عنوان مقاله [English]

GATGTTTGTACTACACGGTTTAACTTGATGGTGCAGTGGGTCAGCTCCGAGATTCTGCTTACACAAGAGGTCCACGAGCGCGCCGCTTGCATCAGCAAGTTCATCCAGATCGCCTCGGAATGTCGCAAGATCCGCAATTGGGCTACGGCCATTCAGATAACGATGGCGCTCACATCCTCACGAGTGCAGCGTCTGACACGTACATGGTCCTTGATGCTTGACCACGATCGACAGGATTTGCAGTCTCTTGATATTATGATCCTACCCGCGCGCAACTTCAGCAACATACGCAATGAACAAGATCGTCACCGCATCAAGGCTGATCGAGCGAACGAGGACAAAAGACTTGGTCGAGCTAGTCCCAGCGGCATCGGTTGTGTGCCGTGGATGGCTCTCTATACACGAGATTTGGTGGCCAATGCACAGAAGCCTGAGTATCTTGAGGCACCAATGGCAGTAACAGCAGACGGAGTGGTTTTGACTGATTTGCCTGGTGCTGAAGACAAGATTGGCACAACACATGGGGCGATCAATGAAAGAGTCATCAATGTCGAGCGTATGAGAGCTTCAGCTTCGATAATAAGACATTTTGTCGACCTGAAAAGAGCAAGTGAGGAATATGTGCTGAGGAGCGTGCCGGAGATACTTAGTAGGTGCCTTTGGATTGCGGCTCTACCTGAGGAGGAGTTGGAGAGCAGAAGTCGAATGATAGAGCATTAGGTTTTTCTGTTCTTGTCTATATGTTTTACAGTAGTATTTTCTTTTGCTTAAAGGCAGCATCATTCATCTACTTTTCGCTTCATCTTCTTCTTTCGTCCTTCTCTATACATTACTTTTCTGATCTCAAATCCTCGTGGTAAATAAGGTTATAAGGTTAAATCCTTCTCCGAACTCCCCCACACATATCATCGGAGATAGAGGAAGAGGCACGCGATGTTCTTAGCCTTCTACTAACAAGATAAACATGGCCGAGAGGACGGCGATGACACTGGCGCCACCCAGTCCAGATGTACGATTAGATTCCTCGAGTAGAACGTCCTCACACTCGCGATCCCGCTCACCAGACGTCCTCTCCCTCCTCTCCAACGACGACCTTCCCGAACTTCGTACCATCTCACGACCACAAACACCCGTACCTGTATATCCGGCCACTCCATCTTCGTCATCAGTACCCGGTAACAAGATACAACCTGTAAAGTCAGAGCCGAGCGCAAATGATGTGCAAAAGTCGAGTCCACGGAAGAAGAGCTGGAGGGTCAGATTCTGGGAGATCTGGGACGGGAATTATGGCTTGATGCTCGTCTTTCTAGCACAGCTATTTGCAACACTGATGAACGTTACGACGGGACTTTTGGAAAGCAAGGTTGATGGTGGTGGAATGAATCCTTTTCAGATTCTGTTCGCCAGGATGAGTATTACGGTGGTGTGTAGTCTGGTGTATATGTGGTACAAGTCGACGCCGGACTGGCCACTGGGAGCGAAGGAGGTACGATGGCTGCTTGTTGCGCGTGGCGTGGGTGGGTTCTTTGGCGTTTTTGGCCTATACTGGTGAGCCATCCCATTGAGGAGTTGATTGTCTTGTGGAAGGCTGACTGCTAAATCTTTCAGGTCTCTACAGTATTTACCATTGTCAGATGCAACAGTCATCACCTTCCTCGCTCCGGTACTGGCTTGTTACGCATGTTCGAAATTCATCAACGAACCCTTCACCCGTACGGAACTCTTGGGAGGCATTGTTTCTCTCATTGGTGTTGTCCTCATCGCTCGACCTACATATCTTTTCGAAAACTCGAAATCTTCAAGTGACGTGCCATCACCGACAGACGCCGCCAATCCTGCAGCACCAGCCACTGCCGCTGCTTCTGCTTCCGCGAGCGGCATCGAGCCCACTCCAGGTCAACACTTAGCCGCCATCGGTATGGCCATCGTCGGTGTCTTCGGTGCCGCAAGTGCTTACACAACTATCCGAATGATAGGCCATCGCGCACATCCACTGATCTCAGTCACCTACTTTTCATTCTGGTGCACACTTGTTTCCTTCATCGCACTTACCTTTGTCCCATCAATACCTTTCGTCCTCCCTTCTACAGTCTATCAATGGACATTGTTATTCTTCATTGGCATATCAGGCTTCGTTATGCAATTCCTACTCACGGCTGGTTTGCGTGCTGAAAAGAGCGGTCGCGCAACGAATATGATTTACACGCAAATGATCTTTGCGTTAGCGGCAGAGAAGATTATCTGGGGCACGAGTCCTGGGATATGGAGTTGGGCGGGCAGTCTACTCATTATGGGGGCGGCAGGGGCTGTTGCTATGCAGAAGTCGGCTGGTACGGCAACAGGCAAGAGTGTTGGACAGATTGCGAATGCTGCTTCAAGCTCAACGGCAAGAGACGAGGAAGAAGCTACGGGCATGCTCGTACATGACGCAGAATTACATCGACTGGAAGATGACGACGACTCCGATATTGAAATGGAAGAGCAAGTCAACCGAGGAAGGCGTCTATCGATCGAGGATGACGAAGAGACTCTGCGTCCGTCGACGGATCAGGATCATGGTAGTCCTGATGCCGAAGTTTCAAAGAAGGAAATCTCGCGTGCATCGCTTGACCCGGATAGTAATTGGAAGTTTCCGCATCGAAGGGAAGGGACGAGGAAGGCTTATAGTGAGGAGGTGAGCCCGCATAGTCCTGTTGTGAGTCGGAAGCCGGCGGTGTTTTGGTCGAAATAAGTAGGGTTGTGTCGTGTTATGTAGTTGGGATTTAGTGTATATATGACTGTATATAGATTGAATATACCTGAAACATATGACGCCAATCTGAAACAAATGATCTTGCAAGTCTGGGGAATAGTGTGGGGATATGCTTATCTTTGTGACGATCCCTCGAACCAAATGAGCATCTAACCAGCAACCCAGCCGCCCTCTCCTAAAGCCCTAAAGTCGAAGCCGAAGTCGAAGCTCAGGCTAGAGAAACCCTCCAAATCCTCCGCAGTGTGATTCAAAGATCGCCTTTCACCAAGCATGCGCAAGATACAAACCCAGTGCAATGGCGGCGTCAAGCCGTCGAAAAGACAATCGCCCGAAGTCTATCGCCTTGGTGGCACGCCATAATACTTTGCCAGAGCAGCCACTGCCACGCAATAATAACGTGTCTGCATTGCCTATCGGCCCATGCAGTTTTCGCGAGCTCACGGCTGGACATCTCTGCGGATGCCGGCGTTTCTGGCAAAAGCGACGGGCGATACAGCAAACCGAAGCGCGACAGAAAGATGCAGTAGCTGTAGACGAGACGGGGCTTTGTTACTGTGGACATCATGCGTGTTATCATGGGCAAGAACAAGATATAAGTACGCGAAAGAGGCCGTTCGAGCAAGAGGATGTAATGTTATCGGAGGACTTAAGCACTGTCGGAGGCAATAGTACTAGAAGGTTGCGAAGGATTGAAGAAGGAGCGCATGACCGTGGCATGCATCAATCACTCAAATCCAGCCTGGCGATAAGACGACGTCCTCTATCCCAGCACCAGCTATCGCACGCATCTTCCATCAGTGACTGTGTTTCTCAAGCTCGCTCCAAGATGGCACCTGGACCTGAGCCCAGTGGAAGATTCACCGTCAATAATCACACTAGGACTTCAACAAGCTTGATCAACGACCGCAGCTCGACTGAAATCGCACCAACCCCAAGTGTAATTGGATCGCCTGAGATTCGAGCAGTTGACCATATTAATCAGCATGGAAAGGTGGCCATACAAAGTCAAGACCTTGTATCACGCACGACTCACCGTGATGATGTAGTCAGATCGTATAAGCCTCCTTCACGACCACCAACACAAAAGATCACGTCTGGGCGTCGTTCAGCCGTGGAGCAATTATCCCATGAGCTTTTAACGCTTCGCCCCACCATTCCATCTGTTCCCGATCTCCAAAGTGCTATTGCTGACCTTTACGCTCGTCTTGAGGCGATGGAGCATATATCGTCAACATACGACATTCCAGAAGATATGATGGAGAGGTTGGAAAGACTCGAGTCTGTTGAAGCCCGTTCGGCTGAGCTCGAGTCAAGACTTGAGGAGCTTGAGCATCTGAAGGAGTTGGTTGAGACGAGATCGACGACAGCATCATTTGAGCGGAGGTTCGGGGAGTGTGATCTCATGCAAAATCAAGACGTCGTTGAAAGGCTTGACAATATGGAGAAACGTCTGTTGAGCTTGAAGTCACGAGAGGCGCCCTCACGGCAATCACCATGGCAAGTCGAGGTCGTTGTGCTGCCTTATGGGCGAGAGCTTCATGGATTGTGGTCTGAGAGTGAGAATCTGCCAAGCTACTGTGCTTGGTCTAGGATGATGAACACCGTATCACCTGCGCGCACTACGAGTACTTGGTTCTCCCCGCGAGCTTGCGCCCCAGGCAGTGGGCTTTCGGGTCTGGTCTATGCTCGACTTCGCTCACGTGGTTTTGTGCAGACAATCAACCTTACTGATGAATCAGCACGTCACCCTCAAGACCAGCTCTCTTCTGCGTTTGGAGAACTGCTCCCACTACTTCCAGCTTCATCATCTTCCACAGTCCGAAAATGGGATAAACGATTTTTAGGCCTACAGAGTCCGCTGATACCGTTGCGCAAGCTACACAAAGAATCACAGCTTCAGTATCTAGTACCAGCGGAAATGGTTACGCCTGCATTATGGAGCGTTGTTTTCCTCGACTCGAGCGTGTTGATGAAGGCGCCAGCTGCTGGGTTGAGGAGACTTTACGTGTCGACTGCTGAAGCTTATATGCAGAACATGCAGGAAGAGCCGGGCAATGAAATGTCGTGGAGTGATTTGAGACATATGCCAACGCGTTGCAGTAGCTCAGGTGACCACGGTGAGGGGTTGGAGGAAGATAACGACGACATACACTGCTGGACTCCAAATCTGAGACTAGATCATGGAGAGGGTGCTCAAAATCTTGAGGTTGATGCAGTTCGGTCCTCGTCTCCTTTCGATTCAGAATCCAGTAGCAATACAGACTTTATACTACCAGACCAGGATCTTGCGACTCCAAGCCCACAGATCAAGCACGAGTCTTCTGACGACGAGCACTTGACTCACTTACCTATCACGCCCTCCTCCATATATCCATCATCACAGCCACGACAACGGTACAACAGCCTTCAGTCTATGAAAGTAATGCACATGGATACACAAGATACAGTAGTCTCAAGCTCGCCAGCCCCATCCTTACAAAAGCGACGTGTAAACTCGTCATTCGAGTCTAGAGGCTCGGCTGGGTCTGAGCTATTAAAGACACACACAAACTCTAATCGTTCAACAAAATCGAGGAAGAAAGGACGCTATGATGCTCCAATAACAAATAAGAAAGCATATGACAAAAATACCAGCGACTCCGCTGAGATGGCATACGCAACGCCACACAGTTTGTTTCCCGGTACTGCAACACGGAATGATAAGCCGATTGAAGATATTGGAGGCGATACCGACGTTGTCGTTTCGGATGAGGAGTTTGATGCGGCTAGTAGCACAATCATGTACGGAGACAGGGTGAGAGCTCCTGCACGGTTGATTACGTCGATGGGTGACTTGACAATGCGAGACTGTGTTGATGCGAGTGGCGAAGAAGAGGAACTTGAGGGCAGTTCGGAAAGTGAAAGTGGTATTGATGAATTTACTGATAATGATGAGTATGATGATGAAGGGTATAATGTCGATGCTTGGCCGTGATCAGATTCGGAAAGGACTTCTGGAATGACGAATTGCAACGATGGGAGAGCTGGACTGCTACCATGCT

According to customary international law, foreign states are immune to judicial prosecution in domestic courts of other countries. Such immunity was first exercised in the United States in Schooner Exchange vs. McFaddon case on the basis of courtesy, not as a fundamental right. Since that time, decisions made by the US courts with regard to immunity of foreign states have been influenced by decisions of the Department of State. Since early 20th century and after the beginning of extensive intervention by the state in market economy, despite Washington acceded to the limited immunity of foreign states, that immunity was still influenced by decisions of the Department of State. The Congress passed a law in 1976 on the immunity of foreign states in order to increase latitude of the judicial authorities in investigating cases which came under the immunity of foreign states independent to the Executive. Based on that law, foreign states were granted absolute immunity to judicial competence of the US federal and state courts unless a case was considered one of the exceptions which were mentioned by the law of immunity. However, the US courts continued to take orders from the Department of State. This paper uses content analysis method to discuss compliance of judicial and legislative authorities of the United States with the executive power: a system which is more influenced by political pressures than the rule of law.